When I first started work for Borders in 2005 Penguin published 70 pocket sized editions to celebrate their 70th birthday. Most of the selections were excerpts from larger works that were characteristic of the depth and breadth of the penguin stable of authors but the collection also included a number of short stories by very well recognized authors; Roald Dahl, F. Scott Fitzgerald, George Orwell, Dave Eggers and John Steinbeck.

I bought #69 John Steinbeck’s Murder as I was in the midst of delving into ‘Of Mice and Men’ and needed a break. . . ( I have no idea why I chose the same author. . . ) I devoured the collection in an afternoon and it has been a little book that has moved house with me too many times for me to count.

First published in 1938 as part of a larger collection; ‘The Long Valley’, Steinbeck’s short stories ( The Chrysanthemums, Breakfast, The vigilante and The Murder ) are full of the unpleasant side of life experienced by the suffering poor in 1930s America. He had the ability to paint a picture of the the grim reality, the gritty, the nasty and the downright ugly. Steinbeck provided a powerful voice to those with no voice in the heart of depression.

Steinbeck’s titular tale, The Murder, tells the story of a Salinas Valley farmer who marries an eastern european woman, while at first they appear happy, their marriage suffers as a result of a massive cultural divide and eventually they drift apart. I won’t spoil the ending but you can probably guess where the story goes by the title. . .

The Chrysanthemums is about a woman living a stifling existence on her husband’s ranch. This narrative is unusual, it forces the reader to think about what is not said, there is a tone, a dull intonation that runs through the story – On the surface the story seems so banal, so uninteresting, yet it is such an important study of the female protagonist trapped in an unequal and restrictive marriage but who’s strength and vitality shine through.

Women were usually one of two things in Steinbeck’s work; a prostitute or a downtrodden appendage, a wife who is by all means and purpose a possession – although written with dignity and compassion, still unfulfilled, desolate and lonely. Steinbeck creates incredibly detailed environment with such an economy of words, he has such an understated writing style which put even the novice reader at complete ease. His stories are so unsettling and so powerful they resonate even today, 80 years later.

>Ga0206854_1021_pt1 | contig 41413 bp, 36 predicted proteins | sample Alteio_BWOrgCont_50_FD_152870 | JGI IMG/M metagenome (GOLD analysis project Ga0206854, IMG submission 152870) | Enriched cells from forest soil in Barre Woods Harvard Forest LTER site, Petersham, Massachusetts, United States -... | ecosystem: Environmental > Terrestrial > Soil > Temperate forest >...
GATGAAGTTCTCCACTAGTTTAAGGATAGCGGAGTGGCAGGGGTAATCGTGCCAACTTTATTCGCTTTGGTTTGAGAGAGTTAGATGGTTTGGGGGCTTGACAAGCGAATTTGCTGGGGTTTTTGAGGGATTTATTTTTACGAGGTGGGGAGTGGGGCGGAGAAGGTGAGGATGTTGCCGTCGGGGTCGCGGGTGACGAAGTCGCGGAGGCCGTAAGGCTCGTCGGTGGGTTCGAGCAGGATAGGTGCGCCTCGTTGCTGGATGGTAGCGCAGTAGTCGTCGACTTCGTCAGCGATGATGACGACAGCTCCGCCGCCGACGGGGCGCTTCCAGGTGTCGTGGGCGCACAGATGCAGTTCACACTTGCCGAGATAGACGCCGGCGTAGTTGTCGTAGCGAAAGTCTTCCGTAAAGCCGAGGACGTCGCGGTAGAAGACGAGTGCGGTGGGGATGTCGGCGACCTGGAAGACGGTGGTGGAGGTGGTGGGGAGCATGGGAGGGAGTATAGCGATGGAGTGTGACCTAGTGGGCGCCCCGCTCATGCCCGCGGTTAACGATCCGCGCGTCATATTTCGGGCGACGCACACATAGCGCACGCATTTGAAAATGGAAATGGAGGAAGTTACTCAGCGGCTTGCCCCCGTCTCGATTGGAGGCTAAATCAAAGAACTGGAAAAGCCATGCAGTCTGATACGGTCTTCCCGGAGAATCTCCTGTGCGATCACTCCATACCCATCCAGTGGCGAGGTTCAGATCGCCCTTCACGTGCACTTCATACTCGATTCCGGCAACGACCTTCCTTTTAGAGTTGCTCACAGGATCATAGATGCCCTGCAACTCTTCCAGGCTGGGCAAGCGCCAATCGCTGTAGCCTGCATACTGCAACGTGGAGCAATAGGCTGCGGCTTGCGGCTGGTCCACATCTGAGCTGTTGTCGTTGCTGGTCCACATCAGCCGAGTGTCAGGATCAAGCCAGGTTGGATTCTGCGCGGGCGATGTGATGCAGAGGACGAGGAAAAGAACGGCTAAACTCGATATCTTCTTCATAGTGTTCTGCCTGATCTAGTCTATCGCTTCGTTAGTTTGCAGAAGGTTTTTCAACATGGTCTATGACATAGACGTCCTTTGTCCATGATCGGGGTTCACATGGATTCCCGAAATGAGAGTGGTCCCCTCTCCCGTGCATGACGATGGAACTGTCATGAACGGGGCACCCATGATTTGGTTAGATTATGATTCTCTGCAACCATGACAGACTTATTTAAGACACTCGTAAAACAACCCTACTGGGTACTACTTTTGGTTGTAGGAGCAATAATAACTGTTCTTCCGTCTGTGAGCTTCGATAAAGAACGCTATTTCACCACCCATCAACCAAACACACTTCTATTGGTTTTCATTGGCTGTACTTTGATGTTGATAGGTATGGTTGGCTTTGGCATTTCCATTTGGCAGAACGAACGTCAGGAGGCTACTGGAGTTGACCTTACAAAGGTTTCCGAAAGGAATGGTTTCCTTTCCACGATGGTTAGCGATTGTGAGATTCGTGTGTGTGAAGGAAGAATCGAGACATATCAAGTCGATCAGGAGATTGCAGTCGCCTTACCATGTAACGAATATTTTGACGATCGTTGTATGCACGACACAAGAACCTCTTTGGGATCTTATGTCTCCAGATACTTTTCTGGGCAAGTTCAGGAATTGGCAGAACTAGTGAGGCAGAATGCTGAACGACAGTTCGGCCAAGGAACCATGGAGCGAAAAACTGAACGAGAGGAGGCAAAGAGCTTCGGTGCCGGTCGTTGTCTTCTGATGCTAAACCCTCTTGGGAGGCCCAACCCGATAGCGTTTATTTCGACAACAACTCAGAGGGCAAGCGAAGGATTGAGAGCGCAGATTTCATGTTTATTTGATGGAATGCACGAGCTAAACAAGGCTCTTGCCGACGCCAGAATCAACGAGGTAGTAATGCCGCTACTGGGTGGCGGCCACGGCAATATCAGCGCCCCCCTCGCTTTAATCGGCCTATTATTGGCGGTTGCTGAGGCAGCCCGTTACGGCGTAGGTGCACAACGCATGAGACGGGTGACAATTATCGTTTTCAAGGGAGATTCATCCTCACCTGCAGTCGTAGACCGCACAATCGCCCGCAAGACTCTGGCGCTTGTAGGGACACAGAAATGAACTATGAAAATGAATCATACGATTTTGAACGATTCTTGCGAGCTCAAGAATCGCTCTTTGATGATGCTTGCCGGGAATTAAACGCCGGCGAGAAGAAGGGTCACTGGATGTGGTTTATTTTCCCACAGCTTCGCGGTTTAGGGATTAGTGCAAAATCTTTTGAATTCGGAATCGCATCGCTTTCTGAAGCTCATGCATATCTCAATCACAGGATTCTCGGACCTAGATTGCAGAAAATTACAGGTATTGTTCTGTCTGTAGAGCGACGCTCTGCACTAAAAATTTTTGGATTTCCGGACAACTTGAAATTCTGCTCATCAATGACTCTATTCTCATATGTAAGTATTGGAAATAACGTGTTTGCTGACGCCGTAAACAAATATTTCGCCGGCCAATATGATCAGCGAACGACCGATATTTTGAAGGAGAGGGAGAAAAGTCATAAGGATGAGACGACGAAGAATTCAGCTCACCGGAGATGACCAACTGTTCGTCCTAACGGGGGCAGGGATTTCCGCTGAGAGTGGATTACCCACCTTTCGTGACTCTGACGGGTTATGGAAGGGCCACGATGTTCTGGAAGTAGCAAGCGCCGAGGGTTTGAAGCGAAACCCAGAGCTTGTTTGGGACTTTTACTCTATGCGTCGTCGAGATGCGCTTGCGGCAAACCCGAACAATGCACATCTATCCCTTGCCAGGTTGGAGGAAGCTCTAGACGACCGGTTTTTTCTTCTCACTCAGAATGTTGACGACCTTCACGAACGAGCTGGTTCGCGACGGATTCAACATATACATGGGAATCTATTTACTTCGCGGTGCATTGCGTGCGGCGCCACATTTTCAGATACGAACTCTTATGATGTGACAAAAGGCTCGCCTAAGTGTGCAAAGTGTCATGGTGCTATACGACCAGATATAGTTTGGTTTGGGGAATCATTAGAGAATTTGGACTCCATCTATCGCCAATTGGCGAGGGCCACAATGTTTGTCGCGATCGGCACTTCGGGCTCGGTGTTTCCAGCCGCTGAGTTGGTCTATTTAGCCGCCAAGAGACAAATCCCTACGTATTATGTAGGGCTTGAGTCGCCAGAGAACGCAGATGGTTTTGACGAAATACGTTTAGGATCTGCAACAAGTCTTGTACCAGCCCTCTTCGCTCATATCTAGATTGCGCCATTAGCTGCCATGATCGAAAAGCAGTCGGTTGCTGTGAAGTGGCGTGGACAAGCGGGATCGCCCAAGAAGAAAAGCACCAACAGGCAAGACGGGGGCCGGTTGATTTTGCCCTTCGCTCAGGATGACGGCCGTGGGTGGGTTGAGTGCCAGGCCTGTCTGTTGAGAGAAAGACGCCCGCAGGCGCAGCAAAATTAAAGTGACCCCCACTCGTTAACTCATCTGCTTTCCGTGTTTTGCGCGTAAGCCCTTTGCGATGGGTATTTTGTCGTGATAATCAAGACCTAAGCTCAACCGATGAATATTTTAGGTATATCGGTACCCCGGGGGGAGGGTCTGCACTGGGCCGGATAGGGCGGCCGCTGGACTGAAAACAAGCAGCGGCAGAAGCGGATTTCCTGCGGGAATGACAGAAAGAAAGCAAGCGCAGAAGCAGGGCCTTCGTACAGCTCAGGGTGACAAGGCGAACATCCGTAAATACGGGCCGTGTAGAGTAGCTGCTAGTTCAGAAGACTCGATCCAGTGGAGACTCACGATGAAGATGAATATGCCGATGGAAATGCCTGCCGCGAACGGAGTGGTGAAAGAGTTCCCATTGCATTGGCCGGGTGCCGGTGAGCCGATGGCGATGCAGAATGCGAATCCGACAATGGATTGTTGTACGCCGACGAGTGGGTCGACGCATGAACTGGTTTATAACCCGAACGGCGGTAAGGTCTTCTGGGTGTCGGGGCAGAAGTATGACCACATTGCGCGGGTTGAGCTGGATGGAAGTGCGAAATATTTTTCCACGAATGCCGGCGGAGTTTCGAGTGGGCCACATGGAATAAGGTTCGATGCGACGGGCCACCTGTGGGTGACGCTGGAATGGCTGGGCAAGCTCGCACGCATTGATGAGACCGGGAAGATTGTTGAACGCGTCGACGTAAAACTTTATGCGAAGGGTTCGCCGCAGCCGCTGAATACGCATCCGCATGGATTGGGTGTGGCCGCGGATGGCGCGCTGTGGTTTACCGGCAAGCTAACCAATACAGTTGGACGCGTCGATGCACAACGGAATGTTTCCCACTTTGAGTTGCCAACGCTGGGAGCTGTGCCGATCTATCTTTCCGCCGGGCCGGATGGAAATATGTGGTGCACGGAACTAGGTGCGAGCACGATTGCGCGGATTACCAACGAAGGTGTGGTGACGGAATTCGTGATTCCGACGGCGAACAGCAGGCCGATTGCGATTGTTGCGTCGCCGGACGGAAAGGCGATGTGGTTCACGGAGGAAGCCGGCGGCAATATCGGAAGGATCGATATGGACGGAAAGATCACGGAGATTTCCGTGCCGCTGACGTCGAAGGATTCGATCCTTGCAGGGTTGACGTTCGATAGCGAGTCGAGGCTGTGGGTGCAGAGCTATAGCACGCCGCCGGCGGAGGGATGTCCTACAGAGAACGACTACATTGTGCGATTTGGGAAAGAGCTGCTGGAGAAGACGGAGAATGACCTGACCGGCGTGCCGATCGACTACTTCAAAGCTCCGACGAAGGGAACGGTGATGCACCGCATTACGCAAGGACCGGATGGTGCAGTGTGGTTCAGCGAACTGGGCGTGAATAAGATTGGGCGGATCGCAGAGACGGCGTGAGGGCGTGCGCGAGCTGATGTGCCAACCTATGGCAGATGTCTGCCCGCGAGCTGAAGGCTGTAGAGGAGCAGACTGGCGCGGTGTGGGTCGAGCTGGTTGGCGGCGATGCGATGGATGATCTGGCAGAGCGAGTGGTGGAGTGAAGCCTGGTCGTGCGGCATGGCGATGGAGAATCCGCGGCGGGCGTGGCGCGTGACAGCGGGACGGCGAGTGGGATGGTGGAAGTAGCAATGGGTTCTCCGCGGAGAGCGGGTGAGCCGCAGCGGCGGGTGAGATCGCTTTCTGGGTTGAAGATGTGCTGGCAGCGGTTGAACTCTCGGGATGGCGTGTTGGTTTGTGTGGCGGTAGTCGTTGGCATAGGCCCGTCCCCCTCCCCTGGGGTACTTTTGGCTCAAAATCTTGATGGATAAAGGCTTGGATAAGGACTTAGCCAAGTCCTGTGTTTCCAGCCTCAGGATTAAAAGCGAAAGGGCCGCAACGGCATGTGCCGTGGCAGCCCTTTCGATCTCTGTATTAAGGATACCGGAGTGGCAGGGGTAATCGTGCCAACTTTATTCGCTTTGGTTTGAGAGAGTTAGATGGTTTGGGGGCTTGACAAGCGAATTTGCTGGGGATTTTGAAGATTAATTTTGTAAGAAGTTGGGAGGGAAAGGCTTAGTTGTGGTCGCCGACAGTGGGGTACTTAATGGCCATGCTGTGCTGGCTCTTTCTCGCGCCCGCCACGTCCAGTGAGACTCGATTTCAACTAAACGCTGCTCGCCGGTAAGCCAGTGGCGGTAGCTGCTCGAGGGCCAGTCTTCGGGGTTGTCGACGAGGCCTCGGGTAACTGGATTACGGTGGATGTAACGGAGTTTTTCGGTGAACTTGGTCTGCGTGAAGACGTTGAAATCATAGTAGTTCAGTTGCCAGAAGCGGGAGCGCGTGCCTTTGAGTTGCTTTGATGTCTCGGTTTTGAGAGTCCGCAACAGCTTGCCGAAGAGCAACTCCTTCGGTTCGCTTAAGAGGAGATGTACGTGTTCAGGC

Next time you’re in a bookstore, think about trying a collection of short stories, think about stepping out of your comfort zone, I promise it would be worth your while.

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to love, honor and obey. . .

In Book Club Pick,Book Reviews,CannonballReadX 2018,Celebrity Endorsed,Fiction on March 25, 2018 by mrsdillemma Tagged: , , , , ,

20180325_172657.jpgTayari Jones’ An American Marriage is at its heart an exploration of loyalty, of marriage and of love. Jones writes in such a sublime way it is hard not to get utterly lost in her world, to let her characters dictate when you eat, sleep and breathe.

An American Marriage is the story of Celestial and Roy; the embodiment of an upwardly mobile couple, as the cover tells us, the American dream. The opening chapters of Jones’ narrative lay out the state of our protagonists marriage prior to Roy being wrongly incarcerated for rape. We then delve into their bond through a series of letters across the five years Roy remains behind bars; We see their love and hope, their pain, their anger and frustration, their misunderstandings and misinterpretations. Jones asks us as readers some very important questions, What does it mean to be married? Is there ever a point at which ones loyalty is no longer expected? When a marriage is tested it will either fall apart or grow even stronger – What happens to Celestial and Roy may well surprise you because it certainly surprised me.

Jones has a remarkable ability to write beautiful dialogue, the conversations within her text are powerful, un-contrived and 100% believable. Her characters are fully filled out and at different points within the narrative each one of them is unlikable, she creates the most complex and thoroughly uncomfortable situations through out and your perception of each character continues to change across the narrative.

There is a message just bubbling under the surface here and I don’t think its unintentional, this book is about more than marriage, it’s about more than Celestial, Roy and Andre. It’s about Justice and the American justice system. It’s a sharp, edgy, honest commentary on the long-term consequences of wrongful conviction. Its about the havoc an injustice can reek on our communities and it is an absolute must read.